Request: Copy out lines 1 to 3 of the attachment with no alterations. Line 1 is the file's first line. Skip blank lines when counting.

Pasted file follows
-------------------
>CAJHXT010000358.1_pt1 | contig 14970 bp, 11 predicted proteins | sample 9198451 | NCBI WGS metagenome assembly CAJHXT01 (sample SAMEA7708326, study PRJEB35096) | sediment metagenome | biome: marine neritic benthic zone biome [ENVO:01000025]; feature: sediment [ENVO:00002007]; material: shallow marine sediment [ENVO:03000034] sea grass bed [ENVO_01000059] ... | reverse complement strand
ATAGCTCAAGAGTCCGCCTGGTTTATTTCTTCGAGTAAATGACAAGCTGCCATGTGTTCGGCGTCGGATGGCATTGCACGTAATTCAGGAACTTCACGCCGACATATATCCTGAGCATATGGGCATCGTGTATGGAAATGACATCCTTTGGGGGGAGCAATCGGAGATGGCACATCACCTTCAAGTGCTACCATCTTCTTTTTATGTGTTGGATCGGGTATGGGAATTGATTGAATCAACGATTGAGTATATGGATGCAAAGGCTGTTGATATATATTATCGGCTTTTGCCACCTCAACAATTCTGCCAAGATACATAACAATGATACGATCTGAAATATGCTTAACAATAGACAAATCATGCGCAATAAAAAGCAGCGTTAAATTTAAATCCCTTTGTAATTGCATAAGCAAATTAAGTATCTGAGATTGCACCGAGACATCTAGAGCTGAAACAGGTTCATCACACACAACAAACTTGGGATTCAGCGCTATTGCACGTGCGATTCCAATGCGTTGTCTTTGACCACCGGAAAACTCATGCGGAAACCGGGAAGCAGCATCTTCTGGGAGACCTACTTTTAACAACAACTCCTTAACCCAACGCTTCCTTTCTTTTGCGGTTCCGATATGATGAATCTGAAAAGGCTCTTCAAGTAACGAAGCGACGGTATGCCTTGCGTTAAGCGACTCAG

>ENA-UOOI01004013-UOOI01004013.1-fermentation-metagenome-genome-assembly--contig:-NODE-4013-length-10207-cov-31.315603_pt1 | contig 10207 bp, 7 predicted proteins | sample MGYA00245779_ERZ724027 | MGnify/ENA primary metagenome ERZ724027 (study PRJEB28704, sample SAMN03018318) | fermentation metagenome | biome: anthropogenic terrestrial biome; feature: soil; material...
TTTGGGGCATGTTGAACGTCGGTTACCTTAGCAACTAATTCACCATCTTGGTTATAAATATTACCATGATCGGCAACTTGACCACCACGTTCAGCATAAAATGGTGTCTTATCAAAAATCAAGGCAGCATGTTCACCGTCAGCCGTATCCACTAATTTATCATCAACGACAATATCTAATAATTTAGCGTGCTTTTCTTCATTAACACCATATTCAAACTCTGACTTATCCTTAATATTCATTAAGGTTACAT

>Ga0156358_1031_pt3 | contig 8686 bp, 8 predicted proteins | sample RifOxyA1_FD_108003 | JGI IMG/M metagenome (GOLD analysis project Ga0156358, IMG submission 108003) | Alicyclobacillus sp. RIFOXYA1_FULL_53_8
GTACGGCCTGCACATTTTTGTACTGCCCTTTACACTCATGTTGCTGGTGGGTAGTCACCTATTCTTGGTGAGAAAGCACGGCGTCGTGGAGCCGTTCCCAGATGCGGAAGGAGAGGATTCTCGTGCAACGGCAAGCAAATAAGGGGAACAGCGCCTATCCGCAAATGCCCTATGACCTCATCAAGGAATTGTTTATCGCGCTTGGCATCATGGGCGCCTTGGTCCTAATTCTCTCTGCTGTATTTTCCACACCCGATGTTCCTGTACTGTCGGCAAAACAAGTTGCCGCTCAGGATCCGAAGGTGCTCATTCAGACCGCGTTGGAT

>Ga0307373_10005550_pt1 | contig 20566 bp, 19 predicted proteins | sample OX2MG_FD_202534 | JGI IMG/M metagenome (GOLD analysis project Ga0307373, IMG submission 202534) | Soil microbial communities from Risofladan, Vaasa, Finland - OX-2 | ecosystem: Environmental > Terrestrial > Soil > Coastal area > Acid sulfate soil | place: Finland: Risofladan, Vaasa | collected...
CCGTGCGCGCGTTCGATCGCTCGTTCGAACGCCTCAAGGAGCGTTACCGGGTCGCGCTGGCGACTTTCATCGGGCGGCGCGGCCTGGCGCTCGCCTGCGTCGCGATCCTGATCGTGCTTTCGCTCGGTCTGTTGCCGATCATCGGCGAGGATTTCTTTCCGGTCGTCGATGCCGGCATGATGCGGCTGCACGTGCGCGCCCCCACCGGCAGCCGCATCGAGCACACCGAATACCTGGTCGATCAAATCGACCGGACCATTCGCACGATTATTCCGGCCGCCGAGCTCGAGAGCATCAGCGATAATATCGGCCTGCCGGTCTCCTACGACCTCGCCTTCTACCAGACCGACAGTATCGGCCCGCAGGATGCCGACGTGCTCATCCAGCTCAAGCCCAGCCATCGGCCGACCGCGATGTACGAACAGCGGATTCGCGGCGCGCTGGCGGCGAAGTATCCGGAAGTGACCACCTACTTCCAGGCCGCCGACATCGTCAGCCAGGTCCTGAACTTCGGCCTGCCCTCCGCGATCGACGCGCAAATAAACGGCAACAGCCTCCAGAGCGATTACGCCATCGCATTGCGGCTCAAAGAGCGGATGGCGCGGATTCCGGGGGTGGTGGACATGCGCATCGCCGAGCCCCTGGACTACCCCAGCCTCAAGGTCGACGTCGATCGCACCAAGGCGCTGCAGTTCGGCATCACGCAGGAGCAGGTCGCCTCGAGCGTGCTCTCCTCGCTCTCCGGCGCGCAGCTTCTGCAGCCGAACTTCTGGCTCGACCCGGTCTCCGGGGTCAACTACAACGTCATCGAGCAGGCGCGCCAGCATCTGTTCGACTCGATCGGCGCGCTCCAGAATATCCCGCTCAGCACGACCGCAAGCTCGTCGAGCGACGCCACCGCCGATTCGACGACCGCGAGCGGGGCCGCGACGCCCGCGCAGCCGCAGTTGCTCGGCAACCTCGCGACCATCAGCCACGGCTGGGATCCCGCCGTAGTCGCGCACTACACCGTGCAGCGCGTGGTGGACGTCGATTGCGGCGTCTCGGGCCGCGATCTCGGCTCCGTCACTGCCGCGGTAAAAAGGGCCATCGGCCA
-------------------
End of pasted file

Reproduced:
>CAJHXT010000358.1_pt1 | contig 14970 bp, 11 predicted proteins | sample 9198451 | NCBI WGS metagenome assembly CAJHXT01 (sample SAMEA7708326, study PRJEB35096) | sediment metagenome | biome: marine neritic benthic zone biome [ENVO:01000025]; feature: sediment [ENVO:00002007]; material: shallow marine sediment [ENVO:03000034] sea grass bed [ENVO_01000059] ... | reverse complement strand
ATAGCTCAAGAGTCCGCCTGGTTTATTTCTTCGAGTAAATGACAAGCTGCCATGTGTTCGGCGTCGGATGGCATTGCACGTAATTCAGGAACTTCACGCCGACATATATCCTGAGCATATGGGCATCGTGTATGGAAATGACATCCTTTGGGGGGAGCAATCGGAGATGGCACATCACCTTCAAGTGCTACCATCTTCTTTTTATGTGTTGGATCGGGTATGGGAATTGATTGAATCAACGATTGAGTATATGGATGCAAAGGCTGTTGATATATATTATCGGCTTTTGCCACCTCAACAATTCTGCCAAGATACATAACAATGATACGATCTGAAATATGCTTAACAATAGACAAATCATGCGCAATAAAAAGCAGCGTTAAATTTAAATCCCTTTGTAATTGCATAAGCAAATTAAGTATCTGAGATTGCACCGAGACATCTAGAGCTGAAACAGGTTCATCACACACAACAAACTTGGGATTCAGCGCTATTGCACGTGCGATTCCAATGCGTTGTCTTTGACCACCGGAAAACTCATGCGGAAACCGGGAAGCAGCATCTTCTGGGAGACCTACTTTTAACAACAACTCCTTAACCCAACGCTTCCTTTCTTTTGCGGTTCCGATATGATGAATCTGAAAAGGCTCTTCAAGTAACGAAGCGACGGTATGCCTTGCGTTAAGCGACTCAG

>ENA-UOOI01004013-UOOI01004013.1-fermentation-metagenome-genome-assembly--contig:-NODE-4013-length-10207-cov-31.315603_pt1 | contig 10207 bp, 7 predicted proteins | sample MGYA00245779_ERZ724027 | MGnify/ENA primary metagenome ERZ724027 (study PRJEB28704, sample SAMN03018318) | fermentation metagenome | biome: anthropogenic terrestrial biome; feature: soil; material...